By Karl Pörnbacher and Lars Pütz, Hogan Lovells LLP
An arbitral tribunal’s preliminary ruling on its jurisdiction can be challenged by application for state court decision according to Sec. 1040 (3) German Code of Civil Procedure, following the example of Art. 16 of the UNCITRAL Model Law. Such a case has been decided by the Higher Regional Court of Munich (OLG Munich, decision dated 10 September 2013, Case Number 34 SchH 10/13) in a constellation where one party (the respondent in the arbitration case) invoked the invalidity of the arbitration clause on the grounds that (I) it contained an additional invalid competence-competence provision and (II), as part of a contract requiring notarization, the institutional arbitration rules referred to were not notarized themselves.
The OLG Munich rejected the application, thus upholding the arbitral tribunal’s jurisdiction.
I. The arbitration clause to be assessed by the OLG Munich contained a so called competence-competence provision, i.e. it provided, in its second part, for final and binding arbitration with regard to the validity of the arbitration clause itself. German law, after its revision on the basis of the UNCITRAL Model Law, does not anymore allow for such power to be vested in the arbitral tribunal.
However, the OLG Munich held that the parties had validly submitted their dispute to arbitration as the main part of the arbitration clause could not be affected by the invalidity of the additional competence-competence provision. According to the OLG Munich, the latter constitutes a second, independent arbitration agreement (in the meaning of Sec. 1040 (1) 2 German Code of Civil Procedure). Consequently, any invalidity due to the inclusion of the competence-competence provision has no effect on the validity of the main arbitration clause as such. The court has further pointed out that, even under the assumption that both parts constitute one single arbitration clause, the invalidity of the competence-competence provision would not render the remaining agreement invalid. Rather, one could assume (in line with Sec. 139 German Civil Code) that the parties had wanted to agree on arbitration for conflicts arising out of their contractual relationship, irrespective of whether it is possible to provide the arbitral tribunal with the additional power to decide on its own jurisdiction.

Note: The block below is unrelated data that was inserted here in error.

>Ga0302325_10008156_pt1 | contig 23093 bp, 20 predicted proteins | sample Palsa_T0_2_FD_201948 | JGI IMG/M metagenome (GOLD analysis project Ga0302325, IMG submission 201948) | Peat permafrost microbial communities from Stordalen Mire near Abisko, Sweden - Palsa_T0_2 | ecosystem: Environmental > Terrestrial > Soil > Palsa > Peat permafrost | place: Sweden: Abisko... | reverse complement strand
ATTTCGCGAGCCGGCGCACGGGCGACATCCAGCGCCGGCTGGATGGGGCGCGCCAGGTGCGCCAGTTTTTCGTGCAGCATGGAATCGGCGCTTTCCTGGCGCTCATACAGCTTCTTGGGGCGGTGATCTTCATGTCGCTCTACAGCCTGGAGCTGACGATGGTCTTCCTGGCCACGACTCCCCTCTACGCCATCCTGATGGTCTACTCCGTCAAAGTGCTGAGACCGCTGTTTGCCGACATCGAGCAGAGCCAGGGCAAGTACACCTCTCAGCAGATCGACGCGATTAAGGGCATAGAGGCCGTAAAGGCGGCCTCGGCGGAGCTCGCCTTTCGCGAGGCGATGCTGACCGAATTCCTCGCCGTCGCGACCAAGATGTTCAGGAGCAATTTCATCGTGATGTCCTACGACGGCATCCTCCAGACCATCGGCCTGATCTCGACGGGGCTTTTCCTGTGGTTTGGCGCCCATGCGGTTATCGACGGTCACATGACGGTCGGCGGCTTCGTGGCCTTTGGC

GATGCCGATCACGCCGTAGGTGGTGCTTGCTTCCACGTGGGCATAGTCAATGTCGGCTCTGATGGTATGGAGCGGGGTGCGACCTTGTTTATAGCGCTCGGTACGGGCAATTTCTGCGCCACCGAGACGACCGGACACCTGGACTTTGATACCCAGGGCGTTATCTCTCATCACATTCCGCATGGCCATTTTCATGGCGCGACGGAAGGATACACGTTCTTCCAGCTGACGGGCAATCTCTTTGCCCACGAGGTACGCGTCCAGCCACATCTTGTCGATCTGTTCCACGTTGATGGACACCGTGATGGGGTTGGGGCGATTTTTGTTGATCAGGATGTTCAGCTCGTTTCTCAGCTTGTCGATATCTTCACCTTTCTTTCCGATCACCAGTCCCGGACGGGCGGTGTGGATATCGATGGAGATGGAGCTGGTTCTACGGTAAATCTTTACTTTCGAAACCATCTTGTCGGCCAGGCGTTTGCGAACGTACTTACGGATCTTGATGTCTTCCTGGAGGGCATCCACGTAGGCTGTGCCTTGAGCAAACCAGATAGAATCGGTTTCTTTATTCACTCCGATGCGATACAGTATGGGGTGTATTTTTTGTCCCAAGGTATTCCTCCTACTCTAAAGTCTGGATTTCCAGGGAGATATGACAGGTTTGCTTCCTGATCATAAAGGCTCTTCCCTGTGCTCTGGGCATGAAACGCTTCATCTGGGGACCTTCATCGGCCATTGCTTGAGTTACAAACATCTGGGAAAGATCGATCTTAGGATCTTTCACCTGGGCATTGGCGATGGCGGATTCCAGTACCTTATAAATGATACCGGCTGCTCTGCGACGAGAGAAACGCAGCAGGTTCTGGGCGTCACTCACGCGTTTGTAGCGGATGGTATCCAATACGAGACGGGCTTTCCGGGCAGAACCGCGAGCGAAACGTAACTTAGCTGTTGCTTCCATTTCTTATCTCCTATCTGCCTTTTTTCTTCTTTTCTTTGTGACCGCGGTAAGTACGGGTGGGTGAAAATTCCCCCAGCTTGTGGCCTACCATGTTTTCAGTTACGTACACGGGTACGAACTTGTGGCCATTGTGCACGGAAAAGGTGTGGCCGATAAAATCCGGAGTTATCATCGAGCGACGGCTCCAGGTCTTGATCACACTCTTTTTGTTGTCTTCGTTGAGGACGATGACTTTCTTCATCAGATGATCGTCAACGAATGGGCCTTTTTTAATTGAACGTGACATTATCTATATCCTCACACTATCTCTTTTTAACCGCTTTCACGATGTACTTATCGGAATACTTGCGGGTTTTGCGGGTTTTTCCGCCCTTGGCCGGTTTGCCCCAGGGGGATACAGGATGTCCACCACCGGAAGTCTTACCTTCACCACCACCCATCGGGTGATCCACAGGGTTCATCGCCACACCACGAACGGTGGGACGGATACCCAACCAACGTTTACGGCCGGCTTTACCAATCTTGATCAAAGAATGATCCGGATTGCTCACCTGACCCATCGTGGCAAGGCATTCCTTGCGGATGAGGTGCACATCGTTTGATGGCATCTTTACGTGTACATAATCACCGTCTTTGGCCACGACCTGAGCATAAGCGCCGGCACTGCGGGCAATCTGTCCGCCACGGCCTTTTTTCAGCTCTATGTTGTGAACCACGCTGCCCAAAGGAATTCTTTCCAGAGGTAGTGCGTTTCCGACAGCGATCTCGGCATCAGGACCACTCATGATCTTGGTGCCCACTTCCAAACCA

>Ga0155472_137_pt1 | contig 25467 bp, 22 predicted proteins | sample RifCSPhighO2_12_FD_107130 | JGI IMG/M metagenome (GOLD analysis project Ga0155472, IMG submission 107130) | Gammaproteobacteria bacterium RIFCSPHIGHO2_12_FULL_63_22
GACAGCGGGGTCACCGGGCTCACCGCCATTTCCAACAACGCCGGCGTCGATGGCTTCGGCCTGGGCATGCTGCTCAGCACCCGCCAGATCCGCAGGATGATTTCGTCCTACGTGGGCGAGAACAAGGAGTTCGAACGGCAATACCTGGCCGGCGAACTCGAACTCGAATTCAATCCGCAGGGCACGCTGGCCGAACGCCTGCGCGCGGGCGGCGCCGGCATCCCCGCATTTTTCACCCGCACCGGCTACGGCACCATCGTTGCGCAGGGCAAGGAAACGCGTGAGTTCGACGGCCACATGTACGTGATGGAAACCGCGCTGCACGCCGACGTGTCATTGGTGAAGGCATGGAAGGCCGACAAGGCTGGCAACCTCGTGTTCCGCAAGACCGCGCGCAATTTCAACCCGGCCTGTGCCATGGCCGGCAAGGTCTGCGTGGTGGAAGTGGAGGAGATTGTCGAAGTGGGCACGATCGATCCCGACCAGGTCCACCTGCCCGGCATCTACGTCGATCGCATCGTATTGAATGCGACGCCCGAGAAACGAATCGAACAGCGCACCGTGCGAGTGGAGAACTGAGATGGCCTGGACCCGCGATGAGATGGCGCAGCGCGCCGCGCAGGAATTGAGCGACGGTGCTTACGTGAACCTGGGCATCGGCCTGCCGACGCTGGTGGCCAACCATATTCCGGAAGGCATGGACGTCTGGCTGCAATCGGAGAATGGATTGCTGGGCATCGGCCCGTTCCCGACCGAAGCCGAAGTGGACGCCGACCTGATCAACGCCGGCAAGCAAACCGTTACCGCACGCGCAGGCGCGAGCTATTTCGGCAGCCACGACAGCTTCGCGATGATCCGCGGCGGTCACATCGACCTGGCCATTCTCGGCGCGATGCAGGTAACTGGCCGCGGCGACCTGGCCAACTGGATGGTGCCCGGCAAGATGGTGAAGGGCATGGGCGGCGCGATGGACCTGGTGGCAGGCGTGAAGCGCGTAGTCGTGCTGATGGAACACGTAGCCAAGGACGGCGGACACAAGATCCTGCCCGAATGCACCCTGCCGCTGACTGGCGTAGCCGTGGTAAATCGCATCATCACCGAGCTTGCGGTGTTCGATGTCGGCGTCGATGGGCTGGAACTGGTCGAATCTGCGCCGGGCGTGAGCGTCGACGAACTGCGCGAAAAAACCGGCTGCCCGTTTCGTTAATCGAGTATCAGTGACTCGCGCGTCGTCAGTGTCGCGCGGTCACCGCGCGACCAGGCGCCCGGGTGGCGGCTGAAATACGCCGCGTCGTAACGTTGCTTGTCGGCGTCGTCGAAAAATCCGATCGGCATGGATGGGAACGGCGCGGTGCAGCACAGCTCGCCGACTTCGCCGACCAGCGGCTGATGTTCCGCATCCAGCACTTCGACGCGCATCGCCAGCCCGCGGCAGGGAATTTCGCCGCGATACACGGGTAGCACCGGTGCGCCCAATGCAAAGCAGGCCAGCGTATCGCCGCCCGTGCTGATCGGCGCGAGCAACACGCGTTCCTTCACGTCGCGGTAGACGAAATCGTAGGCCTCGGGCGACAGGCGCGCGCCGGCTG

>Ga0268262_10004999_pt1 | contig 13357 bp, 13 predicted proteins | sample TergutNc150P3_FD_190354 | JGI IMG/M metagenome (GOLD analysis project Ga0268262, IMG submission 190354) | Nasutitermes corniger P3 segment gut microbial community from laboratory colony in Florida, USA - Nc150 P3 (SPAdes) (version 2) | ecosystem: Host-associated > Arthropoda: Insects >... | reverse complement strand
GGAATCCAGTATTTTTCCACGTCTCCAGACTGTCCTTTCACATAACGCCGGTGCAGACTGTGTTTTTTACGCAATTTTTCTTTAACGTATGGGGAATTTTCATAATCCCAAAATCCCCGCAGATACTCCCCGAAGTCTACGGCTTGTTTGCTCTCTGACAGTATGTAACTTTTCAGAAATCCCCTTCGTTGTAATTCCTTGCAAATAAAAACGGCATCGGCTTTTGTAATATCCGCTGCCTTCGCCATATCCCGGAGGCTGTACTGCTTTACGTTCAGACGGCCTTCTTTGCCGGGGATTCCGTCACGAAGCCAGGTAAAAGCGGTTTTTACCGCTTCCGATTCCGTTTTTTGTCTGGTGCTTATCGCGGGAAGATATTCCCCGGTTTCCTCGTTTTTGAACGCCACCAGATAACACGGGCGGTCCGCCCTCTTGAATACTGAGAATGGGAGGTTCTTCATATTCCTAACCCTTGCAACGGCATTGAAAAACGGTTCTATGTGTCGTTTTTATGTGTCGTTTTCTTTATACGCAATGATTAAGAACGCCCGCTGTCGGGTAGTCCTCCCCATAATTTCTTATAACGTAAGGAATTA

II. The second issue that the OLG Munich had to consider was whether and to what extent the requirement of notarization (which, under German law is required, inter alia, for contracts for the transfer of real estate or of shares in a limited liability company) also applies to arbitration clauses. In the case at hand, the arbitration clause itself was contained in the main contract and duly notarized. However, the clause made reference to institutional arbitration rules that were not notarized.
The OLG Munich held that the arbitration clause met the applicable requirements and clarified that arbitration agreements are generally not subject to other formal requirements than the requirement of writing as set out in Sec. 1031 (1) German Code of Civil Procedure. However, if the parties include an arbitration clause into their main contract (as opposed to forming a separate arbitration agreement) and if this main contract is subject to notarization, this also applies to the arbitration clause contained therein. Nevertheless, according to the OLG Munich, this does not necessarily mean that institutional arbitration rules, referred to by the arbitration clause, have to be notarized as well. In the case at hand, a dynamic reference, i.e. a reference to arbitration rules as applicable at the time of initiation of arbitration proceedings, was included. Such a dynamic reference does, according to the OLG Munich, not subject the rules themselves to the requirement of notarization.